Talks on Hold Between P.R. Gov’t, Some Creditor Groups
SAN JUAN — The Puerto Rico government announced Tuesday it has ended private discussions with certain creditor groups without reaching an agreement on a deal to restructure some of the island’s public debt.
A government statement says commonwealth advisers had recently been negotiating with some groups representing Sales Tax Financing Corp. (Cofina by its Spanish acronym) and general obligation (GO) bondholders who entered into nondisclosure agreements (NDAs) to discuss the Alejandro García Padilla administration’s latest debt-restructuring offer. The latter was presented June 14, according to the statement.
After going back and forth over several counterproposals made by the Cofina and GO creditor groups, sides failed to reach an agreement, “and they are no longer continuing discussions on a non-public basis with respect to the [government’s] proposal or any counterproposals,” the statement reads.
The García Padilla administration insists on solving the island’s debt problem through a broad debt-restructuring deal that would target $50 billion worth of Puerto Rico’s debt. More than $1.5 billion in debt-service payments hit the commonwealth on July 1, and officials continue to warn there is not enough cash to meet the debt obligations in full while ensuring essential services to citizens.
Following the end of the nondisclosure period, details about the proposals discussed by advisers of the Puerto Rico government and certain creditor groups were released.
The government would no longer insist on using the “superbond”—the financing structure through which it first proposed to undertake the restructuring. When compared with its previous proposal, it eliminates the use of capital appreciation bonds and increases interest payments by $1 billion within the first four years.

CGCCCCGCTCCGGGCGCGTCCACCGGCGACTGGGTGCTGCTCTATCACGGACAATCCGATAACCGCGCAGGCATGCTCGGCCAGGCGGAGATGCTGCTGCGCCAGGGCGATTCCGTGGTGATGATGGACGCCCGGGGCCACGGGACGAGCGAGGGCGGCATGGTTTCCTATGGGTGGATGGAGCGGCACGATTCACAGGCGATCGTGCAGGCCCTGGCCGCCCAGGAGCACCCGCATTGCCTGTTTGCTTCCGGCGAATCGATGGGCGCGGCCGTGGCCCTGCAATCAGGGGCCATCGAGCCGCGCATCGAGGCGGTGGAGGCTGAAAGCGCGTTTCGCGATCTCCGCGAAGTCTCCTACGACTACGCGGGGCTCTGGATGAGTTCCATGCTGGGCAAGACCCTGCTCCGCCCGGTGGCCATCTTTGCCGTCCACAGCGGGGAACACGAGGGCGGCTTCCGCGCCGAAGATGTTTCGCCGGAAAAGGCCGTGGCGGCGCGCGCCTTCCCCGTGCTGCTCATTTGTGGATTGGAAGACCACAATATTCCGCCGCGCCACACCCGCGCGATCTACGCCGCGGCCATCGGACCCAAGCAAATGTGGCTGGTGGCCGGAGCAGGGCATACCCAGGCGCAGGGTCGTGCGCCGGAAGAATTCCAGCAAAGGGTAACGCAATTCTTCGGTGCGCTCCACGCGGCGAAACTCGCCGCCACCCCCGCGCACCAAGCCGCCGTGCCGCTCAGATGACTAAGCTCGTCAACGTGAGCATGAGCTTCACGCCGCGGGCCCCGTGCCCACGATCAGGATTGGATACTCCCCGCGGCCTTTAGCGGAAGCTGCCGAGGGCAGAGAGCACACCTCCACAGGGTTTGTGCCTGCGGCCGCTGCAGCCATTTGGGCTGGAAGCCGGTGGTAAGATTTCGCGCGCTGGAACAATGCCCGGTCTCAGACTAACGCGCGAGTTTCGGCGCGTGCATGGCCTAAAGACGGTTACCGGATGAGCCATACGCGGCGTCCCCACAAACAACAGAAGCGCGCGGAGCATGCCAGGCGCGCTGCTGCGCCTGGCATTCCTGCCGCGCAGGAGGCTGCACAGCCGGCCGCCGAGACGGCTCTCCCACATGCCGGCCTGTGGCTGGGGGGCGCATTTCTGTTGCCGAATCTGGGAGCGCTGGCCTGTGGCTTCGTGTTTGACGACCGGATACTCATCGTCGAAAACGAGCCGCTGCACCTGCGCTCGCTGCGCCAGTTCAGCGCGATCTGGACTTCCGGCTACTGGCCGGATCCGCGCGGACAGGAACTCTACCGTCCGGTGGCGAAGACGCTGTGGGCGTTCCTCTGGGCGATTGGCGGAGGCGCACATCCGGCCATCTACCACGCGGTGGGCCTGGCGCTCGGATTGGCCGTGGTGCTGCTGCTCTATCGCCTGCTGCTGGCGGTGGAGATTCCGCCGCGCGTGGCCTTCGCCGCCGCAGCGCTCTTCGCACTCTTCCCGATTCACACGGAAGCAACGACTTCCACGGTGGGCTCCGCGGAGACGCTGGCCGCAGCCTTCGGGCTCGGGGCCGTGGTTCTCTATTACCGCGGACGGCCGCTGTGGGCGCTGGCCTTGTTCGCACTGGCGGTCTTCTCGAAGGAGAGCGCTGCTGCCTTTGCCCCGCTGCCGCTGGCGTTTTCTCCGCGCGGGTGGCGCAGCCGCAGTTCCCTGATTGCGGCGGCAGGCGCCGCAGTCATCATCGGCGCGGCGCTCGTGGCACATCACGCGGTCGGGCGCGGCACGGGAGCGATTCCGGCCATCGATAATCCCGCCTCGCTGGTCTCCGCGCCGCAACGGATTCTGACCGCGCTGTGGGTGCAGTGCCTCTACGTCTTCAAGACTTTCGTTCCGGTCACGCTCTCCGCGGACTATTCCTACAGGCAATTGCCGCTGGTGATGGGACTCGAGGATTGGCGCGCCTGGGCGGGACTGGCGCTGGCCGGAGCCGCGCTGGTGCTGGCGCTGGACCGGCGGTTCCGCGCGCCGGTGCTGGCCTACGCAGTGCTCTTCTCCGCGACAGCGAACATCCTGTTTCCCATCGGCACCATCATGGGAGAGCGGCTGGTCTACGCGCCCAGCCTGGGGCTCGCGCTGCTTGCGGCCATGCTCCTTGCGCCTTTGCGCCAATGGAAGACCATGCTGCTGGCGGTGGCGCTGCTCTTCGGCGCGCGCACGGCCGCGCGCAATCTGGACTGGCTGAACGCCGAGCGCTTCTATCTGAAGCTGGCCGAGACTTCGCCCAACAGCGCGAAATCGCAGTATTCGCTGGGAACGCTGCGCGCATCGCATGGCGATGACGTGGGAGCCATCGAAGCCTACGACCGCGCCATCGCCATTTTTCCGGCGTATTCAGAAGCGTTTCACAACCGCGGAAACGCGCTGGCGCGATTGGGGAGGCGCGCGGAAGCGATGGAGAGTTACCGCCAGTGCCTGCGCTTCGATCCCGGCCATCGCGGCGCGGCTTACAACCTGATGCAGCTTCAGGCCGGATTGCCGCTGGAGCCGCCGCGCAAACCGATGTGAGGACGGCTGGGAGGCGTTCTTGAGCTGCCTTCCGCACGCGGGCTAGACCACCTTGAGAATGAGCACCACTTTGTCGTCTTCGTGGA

As for reductions to principal, commonwealth advisers are now offering GO and Cofina senior creditors recovery rates that hover at about 80%, and at 60% for Cofina subordinates.
Puerto Rico is no longer calling for new money. Instead, Cofina creditors are being asked to allow the administration to use its pledged revenues for the first half of fiscal year 2017, which begins July 1, to support the government’s cash needs.
It keeps the five-year holiday on principal payments, and the 15% target of government revenue that would go to cover debt service each year, or roughly $1.85 billion beginning in 2021 and slightly increasing to about $2 billion through 2071. The commonwealth would pay $631 million in fiscal 2017, $1.1 billion in fiscal 2018, $1.3 billion in fiscal 2019 and $1.7 billion in fiscal 2020.
In their counterproposals, while agreeing with some of the terms offered by the government, the GO and Cofina groups called for higher recovery rates, among a range of other concessions that seek to protect each one’s paper.
All sides agreed that, if approved in Congress, any debt-restructuring deal would be carried out through the Puerto Rico Oversight, Management & Economic Stability Act’s (Promesa) Title VI (collective action) or Title III (court-ordered process).